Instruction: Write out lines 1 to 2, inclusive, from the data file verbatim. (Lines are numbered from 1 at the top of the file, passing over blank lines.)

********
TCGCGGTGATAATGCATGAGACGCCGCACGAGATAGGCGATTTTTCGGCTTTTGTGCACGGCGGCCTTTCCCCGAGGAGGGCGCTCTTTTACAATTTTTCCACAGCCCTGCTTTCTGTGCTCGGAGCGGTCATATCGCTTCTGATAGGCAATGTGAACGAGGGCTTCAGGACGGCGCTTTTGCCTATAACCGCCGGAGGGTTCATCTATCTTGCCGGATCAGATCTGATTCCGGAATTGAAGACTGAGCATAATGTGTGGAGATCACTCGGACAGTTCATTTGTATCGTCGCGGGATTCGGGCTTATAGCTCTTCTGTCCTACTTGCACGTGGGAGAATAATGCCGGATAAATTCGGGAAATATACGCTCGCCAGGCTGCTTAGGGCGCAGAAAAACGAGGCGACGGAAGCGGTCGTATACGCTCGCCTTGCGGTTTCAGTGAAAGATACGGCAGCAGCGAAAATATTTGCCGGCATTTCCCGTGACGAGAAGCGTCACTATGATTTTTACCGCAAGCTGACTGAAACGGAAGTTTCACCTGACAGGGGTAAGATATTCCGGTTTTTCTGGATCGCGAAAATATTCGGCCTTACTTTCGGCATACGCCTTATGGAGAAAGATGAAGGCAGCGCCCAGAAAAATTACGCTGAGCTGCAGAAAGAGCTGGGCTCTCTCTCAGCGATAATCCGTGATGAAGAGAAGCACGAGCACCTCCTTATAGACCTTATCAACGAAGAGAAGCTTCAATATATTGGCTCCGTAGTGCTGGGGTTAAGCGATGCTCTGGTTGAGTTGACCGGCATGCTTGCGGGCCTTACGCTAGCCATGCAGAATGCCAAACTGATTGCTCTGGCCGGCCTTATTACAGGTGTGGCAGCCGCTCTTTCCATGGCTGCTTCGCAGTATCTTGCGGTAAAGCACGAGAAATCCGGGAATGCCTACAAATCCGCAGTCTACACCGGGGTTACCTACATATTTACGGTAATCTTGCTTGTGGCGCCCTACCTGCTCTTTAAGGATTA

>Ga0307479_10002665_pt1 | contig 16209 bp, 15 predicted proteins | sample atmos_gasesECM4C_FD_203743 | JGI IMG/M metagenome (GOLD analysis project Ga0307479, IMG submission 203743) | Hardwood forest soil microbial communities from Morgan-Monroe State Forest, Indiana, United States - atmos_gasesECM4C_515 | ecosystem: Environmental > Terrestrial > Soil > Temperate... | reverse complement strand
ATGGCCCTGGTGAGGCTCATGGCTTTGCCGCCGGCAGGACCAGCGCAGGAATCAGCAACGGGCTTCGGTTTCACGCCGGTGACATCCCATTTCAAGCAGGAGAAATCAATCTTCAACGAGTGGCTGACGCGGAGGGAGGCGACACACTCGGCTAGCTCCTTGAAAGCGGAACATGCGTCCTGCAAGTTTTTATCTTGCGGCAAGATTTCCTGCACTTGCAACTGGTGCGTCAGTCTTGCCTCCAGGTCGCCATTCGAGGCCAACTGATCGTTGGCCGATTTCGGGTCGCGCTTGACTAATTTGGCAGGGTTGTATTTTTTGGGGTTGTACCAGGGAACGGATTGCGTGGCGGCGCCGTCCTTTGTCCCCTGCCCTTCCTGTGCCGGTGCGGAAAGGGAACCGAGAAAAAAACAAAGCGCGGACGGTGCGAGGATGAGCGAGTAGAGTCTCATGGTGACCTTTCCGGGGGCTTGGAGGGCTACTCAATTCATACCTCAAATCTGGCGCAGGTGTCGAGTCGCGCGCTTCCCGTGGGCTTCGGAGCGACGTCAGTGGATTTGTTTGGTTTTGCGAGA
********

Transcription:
TCGCGGTGATAATGCATGAGACGCCGCACGAGATAGGCGATTTTTCGGCTTTTGTGCACGGCGGCCTTTCCCCGAGGAGGGCGCTCTTTTACAATTTTTCCACAGCCCTGCTTTCTGTGCTCGGAGCGGTCATATCGCTTCTGATAGGCAATGTGAACGAGGGCTTCAGGACGGCGCTTTTGCCTATAACCGCCGGAGGGTTCATCTATCTTGCCGGATCAGATCTGATTCCGGAATTGAAGACTGAGCATAATGTGTGGAGATCACTCGGACAGTTCATTTGTATCGTCGCGGGATTCGGGCTTATAGCTCTTCTGTCCTACTTGCACGTGGGAGAATAATGCCGGATAAATTCGGGAAATATACGCTCGCCAGGCTGCTTAGGGCGCAGAAAAACGAGGCGACGGAAGCGGTCGTATACGCTCGCCTTGCGGTTTCAGTGAAAGATACGGCAGCAGCGAAAATATTTGCCGGCATTTCCCGTGACGAGAAGCGTCACTATGATTTTTACCGCAAGCTGACTGAAACGGAAGTTTCACCTGACAGGGGTAAGATATTCCGGTTTTTCTGGATCGCGAAAATATTCGGCCTTACTTTCGGCATACGCCTTATGGAGAAAGATGAAGGCAGCGCCCAGAAAAATTACGCTGAGCTGCAGAAAGAGCTGGGCTCTCTCTCAGCGATAATCCGTGATGAAGAGAAGCACGAGCACCTCCTTATAGACCTTATCAACGAAGAGAAGCTTCAATATATTGGCTCCGTAGTGCTGGGGTTAAGCGATGCTCTGGTTGAGTTGACCGGCATGCTTGCGGGCCTTACGCTAGCCATGCAGAATGCCAAACTGATTGCTCTGGCCGGCCTTATTACAGGTGTGGCAGCCGCTCTTTCCATGGCTGCTTCGCAGTATCTTGCGGTAAAGCACGAGAAATCCGGGAATGCCTACAAATCCGCAGTCTACACCGGGGTTACCTACATATTTACGGTAATCTTGCTTGTGGCGCCCTACCTGCTCTTTAAGGATTA

>Ga0307479_10002665_pt1 | contig 16209 bp, 15 predicted proteins | sample atmos_gasesECM4C_FD_203743 | JGI IMG/M metagenome (GOLD analysis project Ga0307479, IMG submission 203743) | Hardwood forest soil microbial communities from Morgan-Monroe State Forest, Indiana, United States - atmos_gasesECM4C_515 | ecosystem: Environmental > Terrestrial > Soil > Temperate... | reverse complement strand